CantThinkOfACleverName says:

Re: Re: Re: one of the most massive security holes in the world,

WH -> one of the most massive security holes in the world,
AC -> From a security standpoint,

You guys are talking about different things, or not using proper terminology.

I suppose that WH could’ve been referring to the operator as the security hole …

A security hole (at least it used to) refers to an unintentional or unpublicized means by which unauthorized access is obtained to a platform or device.

You can spoof an email addr – so what. Does this compromise the platform?

Scott Gardner (profile) says:

Re: Re: Re:2 one of the most massive security holes in the world,

Security goes beyond simply preventing unauthorized access to a platform. Look up “security” as it pertains to messaging systems, and the terms “privacy”, “authenticity” and “integrity” are widely-used and well-defined.

Standard “out of the box” e-mail doesn’t have provisions for any of the three. There have been add-on extensions to the e-mail standard that help, such as encryption and digital signatures, but they’re neither required nor widespread.

Xanthir, FCD (profile) says:

Re: Re:

One day someone will come up with an actual replacement for the current crappy mail system used on the net, putting something out there that cannot be easily spoofed, and that doesn’t allow mail from just any address without a sponsoring ISP to handle it.

Spam is a result of one of the most massive security holes in the world, and one that every ISP perpetuates by handing new users an email account. It would be much safer to point them to hotmail and call it a day.

Unnecessary, and contrary to the open nature of the web.

Spam still makes money, but *much less* than it used to, due to the effectiveness of today’s antispam filters. If we can just drive up the price a bit more we can get a handle on it. Charge everybody a cent to send emails (with all the major players auto-rejecting mails that weren’t ‘paid for’) and spam’ll *stop*. ^_^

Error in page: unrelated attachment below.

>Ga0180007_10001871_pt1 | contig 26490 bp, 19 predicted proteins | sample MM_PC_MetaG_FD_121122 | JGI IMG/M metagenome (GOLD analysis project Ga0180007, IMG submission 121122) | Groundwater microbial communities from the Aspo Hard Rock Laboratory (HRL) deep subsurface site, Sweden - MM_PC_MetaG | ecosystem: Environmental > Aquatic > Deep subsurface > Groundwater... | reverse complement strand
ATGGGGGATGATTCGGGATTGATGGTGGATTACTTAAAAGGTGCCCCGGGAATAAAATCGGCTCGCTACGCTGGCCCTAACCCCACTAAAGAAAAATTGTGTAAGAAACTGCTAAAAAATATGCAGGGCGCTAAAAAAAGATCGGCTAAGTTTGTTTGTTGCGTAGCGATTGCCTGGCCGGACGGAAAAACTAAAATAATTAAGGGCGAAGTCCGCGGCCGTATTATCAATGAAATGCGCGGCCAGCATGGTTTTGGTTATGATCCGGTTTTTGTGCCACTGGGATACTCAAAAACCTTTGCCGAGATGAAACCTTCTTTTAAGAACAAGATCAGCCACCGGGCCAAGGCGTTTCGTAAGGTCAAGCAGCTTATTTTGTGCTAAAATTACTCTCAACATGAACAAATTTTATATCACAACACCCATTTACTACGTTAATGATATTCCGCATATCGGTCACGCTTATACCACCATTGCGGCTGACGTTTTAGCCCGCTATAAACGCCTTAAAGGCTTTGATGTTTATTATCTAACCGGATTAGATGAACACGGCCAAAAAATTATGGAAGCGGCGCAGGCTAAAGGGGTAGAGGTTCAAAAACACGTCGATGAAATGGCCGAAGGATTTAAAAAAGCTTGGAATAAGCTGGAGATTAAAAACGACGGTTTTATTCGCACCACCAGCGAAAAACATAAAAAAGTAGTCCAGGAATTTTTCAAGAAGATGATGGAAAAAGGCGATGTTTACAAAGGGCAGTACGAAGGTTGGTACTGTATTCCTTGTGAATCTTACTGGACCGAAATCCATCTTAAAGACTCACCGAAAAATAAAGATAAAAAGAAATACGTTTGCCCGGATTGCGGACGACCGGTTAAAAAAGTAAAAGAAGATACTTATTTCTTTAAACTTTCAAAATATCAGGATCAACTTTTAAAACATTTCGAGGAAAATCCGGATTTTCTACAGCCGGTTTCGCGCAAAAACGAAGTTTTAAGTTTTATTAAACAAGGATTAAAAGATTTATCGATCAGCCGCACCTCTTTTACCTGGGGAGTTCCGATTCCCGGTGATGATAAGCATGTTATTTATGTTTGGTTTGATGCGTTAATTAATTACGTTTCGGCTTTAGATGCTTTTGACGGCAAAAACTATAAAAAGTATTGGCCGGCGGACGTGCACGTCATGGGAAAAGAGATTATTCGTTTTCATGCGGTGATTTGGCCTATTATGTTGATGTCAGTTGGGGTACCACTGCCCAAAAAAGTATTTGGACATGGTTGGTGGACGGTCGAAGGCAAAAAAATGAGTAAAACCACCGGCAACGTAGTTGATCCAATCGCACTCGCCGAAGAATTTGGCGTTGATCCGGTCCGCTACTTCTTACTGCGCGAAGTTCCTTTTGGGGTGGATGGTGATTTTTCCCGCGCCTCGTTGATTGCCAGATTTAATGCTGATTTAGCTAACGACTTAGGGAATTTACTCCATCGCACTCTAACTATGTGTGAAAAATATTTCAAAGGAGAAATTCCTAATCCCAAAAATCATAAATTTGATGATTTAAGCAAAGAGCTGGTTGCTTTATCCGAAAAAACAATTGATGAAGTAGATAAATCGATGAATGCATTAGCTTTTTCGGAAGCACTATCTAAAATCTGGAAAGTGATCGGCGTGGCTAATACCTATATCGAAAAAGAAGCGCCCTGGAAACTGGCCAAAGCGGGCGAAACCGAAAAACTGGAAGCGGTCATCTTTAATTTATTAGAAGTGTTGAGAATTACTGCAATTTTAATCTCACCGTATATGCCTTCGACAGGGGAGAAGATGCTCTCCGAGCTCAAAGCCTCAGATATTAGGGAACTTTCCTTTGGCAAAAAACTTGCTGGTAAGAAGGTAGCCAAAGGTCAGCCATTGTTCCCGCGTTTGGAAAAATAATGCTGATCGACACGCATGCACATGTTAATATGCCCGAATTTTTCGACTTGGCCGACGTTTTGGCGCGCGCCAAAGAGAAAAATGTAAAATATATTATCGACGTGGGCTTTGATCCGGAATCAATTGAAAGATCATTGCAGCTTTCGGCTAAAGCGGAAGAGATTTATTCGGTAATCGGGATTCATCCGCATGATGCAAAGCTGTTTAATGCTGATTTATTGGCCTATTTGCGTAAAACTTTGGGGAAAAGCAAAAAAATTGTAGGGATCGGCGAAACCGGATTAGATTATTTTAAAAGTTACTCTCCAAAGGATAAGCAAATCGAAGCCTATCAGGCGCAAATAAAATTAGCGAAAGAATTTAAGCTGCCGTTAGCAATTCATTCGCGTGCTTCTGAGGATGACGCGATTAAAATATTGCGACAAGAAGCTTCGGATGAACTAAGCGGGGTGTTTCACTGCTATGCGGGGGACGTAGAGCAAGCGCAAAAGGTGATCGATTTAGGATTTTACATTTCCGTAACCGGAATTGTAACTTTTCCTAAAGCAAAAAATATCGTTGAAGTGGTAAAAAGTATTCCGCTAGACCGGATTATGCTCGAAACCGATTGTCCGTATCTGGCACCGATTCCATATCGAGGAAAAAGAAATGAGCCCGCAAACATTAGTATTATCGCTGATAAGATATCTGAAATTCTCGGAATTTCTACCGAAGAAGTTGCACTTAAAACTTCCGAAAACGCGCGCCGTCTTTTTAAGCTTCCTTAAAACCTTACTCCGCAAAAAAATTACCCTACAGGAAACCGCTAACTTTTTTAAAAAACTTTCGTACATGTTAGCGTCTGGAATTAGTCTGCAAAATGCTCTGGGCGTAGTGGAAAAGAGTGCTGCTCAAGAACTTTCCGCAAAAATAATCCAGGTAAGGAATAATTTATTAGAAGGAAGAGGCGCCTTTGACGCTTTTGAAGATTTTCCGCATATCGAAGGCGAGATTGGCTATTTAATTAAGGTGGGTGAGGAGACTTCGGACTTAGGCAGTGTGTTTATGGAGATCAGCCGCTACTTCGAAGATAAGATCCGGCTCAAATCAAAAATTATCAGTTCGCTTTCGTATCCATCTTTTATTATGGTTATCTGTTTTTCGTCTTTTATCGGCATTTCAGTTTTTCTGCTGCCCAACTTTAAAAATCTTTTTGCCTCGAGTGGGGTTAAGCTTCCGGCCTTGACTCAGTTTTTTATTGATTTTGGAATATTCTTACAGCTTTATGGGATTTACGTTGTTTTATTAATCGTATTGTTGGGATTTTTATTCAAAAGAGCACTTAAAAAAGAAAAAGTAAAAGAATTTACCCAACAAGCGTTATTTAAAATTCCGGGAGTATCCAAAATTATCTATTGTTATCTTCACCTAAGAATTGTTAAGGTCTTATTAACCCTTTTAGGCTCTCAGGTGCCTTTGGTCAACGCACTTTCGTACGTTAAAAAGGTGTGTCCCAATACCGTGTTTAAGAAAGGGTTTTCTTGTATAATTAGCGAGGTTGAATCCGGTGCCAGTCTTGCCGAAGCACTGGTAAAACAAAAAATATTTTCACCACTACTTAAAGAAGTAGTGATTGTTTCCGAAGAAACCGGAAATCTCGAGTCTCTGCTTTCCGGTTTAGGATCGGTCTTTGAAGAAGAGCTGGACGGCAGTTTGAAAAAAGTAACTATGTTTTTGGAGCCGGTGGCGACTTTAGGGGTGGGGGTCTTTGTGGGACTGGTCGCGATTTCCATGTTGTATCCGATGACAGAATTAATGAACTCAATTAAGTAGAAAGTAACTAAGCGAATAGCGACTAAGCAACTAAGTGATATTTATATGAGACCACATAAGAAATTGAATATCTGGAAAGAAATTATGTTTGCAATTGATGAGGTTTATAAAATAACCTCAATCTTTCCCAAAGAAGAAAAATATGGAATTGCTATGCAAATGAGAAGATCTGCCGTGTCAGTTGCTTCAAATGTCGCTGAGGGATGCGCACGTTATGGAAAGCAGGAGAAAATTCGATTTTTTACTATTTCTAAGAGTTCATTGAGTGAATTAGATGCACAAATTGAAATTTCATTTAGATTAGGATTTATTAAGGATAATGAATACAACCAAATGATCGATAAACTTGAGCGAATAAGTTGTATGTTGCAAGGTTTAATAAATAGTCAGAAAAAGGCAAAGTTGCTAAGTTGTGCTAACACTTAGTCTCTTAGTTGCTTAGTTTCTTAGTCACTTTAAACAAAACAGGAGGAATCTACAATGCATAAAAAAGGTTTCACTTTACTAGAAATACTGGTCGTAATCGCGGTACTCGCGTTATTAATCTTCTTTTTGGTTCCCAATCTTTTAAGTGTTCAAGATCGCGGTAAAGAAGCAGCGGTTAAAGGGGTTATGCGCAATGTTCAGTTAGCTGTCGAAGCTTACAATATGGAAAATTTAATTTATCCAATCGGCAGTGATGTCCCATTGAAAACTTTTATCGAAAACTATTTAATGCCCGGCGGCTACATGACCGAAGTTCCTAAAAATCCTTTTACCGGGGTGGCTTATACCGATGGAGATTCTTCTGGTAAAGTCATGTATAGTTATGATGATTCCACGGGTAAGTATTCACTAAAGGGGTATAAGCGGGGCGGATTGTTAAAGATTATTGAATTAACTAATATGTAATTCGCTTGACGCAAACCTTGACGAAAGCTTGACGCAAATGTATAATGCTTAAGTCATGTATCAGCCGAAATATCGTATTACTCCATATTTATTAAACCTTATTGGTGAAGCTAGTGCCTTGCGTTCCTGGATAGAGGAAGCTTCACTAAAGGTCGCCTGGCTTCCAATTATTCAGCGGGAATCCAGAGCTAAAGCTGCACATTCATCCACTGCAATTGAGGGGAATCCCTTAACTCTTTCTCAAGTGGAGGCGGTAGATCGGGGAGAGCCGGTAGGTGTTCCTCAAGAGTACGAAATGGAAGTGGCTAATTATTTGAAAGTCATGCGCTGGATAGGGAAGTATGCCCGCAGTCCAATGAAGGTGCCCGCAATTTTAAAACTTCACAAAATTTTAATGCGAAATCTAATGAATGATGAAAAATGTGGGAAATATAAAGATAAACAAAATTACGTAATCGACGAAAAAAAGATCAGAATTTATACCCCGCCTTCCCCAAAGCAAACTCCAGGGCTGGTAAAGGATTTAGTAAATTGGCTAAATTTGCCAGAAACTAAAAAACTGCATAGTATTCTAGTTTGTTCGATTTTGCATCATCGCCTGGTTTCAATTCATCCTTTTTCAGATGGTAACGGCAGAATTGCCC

The Visible Dentist (user link) says:

Tips To Avoid SEO Scams

I couldn’t agree more — so long as people keep buying without first taking time to be better informed, SEO scams will continue unabated. Regardless of how inexpensive or costly, and no matter where the offer was found, it makes sense to get a quote from another provider.

If you’d care to read it, I blogged about some tips to help avoid SEO scams.

7 Simple Steps To Avoid SEO Scams

John Barremore
Houston, TX

Anonymous Coward says:

my parents just got hit by one of these recently. it’s not spam/scams in email. it’s scam sites that they stumble onto across the web, as well as compromised sites hosting malware. then these sites use pop-in windows and pop-ups to give authentic looking warnings. these warnings say something like “SPYWARE DETECTED!” and they copy the entire design and look straight from windows, norton, and mcaffee. then the site says “you need to update your spyware database” or something to that effect… for only $50. the user probably didn’t have any spyware installed, but they get duped into paying for software… that installs more spyware. the messages go away, and then after a few days, it presents you with more warning messages and it does wonky things. it then says you now need to update your virus definitions… for only $75. at that point, my parents called me.

i had them call the credit card company and file a fraudulent charge notice. the credit card company retracted the charge without dispute. then it was a matter of directing them through the reformat.